Spelling the word BAT! - Spelling the -at words

Spell Bat
Spell Bat

Bat Words

As Halloween approaches most first graders and some kindergarteners are ready to begin spelling the -at words. These are words where the beginning consonant changes but the last two letters, -at, remain. Words that rhyme with bat include:












Note that the word "what" does not rhyme with bat even though it ends in -at.

Comparing Little Brown Bats with Fruit Bats - Little Brown Bats vs. Fruit Bats

Venn Diagram Comparing Little Brown Bats with Fruit Bats
Venn Diagram Comparing Little Brown Bats with Fruit Bats

Comparing Bats

Photo Credit: Little Brown Bat From WPClipart

Photo Credit: Fruit Bat From WPClipart

Read the story of Stellaluna, a fictional tale of a fruit bat, and then create a Venn Diagram comparing Fruit Bats with Little Brown Bats.

"Eye of newt and toe of frog,

Wool of bat and tongue of dog"

- William Shakespeare

Penmanship and the Little Brown Bat - Writing the Littlel Brown Bat in Cursive

Little Brown Bat
Little Brown Bat | Source

Letter B in Cursive

If you are teaching your children cursive try to get to the letter b before introducing the bat theme. The transition between the b and r can be difficult as well as the w to the n if you would like your children to write the words Little Brown Bat. I always explain to the children that these are the letters that reach out their hands on top.

When introducing new cursive letters, children love to put on a Brown Bat Finger Puppet and use it to make big swooping letters in the air.

More advanced writers might practice writing spelling words such as mosquito, insect or fly.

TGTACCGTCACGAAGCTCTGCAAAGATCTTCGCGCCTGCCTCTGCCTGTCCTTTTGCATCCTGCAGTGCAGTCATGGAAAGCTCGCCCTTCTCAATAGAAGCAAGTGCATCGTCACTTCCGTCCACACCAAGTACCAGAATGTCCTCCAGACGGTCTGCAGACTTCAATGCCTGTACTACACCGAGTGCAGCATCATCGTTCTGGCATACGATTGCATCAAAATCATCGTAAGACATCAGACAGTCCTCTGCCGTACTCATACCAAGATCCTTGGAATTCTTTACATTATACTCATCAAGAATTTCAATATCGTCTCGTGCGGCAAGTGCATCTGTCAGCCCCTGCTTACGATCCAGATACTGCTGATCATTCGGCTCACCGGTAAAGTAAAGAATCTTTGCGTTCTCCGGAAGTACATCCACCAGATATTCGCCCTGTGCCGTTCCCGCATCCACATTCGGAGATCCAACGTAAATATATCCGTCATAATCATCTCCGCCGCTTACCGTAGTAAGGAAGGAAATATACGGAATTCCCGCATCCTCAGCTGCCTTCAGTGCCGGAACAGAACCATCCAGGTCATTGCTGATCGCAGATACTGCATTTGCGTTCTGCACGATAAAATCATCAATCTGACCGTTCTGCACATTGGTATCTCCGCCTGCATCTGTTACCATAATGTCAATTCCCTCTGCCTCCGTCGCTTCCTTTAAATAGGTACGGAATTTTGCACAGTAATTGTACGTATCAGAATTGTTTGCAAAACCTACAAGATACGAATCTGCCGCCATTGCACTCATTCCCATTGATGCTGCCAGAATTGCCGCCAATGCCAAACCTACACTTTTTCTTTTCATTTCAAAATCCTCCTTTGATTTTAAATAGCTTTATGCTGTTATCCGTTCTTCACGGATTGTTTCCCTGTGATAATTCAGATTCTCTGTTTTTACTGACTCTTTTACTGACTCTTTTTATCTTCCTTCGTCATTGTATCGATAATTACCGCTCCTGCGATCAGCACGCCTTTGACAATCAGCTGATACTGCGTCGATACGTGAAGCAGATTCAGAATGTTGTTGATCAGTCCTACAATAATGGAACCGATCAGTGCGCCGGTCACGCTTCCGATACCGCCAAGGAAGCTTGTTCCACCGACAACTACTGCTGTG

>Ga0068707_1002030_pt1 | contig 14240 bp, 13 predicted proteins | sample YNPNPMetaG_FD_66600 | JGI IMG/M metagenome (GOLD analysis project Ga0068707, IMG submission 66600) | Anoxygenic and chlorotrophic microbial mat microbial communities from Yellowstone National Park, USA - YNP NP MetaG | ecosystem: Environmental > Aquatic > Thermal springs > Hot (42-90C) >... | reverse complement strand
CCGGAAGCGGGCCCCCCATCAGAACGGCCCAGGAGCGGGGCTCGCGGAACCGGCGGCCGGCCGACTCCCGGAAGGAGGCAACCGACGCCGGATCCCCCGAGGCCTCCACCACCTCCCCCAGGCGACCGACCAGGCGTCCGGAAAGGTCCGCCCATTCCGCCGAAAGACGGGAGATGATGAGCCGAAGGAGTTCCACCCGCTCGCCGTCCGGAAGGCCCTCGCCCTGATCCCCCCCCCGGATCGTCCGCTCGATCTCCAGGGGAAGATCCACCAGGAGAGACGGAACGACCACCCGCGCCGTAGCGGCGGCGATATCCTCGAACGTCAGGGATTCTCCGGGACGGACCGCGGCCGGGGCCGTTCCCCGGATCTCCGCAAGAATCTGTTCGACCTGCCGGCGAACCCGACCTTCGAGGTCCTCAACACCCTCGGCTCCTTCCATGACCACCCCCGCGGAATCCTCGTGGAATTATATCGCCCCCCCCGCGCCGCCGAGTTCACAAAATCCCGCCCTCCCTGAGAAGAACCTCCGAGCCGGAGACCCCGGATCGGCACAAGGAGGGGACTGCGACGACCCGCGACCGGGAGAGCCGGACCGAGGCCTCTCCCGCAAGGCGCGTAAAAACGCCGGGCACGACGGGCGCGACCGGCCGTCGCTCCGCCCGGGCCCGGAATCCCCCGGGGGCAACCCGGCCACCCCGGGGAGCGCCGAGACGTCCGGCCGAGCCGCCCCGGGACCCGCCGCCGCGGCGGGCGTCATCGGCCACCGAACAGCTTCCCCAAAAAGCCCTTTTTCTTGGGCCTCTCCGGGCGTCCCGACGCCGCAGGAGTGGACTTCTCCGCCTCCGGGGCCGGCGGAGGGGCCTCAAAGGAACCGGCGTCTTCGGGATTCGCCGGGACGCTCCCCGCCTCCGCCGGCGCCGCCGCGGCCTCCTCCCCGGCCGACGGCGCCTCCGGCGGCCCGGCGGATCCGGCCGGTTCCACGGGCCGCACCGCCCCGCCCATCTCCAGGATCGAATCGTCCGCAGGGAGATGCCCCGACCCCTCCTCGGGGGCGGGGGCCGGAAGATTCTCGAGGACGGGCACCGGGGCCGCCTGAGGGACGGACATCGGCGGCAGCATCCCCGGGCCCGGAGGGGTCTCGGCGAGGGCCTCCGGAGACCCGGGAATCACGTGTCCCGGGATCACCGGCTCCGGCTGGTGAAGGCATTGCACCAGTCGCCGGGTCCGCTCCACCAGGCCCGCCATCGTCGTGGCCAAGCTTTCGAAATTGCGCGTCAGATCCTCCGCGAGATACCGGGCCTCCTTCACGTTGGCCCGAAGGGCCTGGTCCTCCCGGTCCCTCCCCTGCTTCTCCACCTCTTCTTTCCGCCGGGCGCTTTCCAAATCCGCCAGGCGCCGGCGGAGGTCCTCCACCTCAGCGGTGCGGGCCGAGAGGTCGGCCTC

A Little Brown Bat Stretches, Yawns and goes back to Sleep - Observing the Little Brown Bat

One single bat

can consume over 46,000,000 (yes, that is 46 million) insects in its lifetime. - Bat World Sanctuary

Counting Bat Prey! - Each Bat can eat 600 Insects per Hour!

We read that bats can eat 600 insects per hour but what does that really mean? It can be difficult to grasp large numbers such as 600 so today we will be filling the sky with mosquitoes, 600 mosquitoes to be exact.

Mosquito Rubber Stamp (Realistic)
Mosquito Rubber Stamp (Realistic)
Set up a mosquito breeding station as one of your math centers. At this station children stamp mosquitoes onto 6 pages of one inch graph paper that have been cut into 10 by 10 sections. The children should stamp one mosquito into each square. The papers will be posted on a bulletin board. For every six sheets of paper we post one bat. By the end of this activity the children not only will remember that bats eat lots of insects but many will know that 10 X 10 = 100 and will have begun to lay the foundation for understanding place value.

Bat Shape

Bat Template
Bat Template | Source

Bat Shaped Cookies - Bat Shaped Cards, Books

Let's make bat shaped cookies! I found these cute, sturdy bat shaped cookie cutters that are just right for making bat shaped cookies. We used a recipe for lumberjack cookies that I learned from my grandmother. This cookie recipe is fairly dark making it just right for bat shaped cookies. The cookies were yummy so we made lots more and sold them as a fun raiser to buy materials to make bat houses. We are hoping that by providing housing for bats that more bats will survive.

Bat Costume

Anatomically Correct Bat Costume
Anatomically Correct Bat Costume | Source

Bat Costumes

After decorating your room as a bat cave, visit belfries, bat caves and small dark openings to discover the habitat of the Little Brown Bat.

Scientists Check Vermont Cave for Bats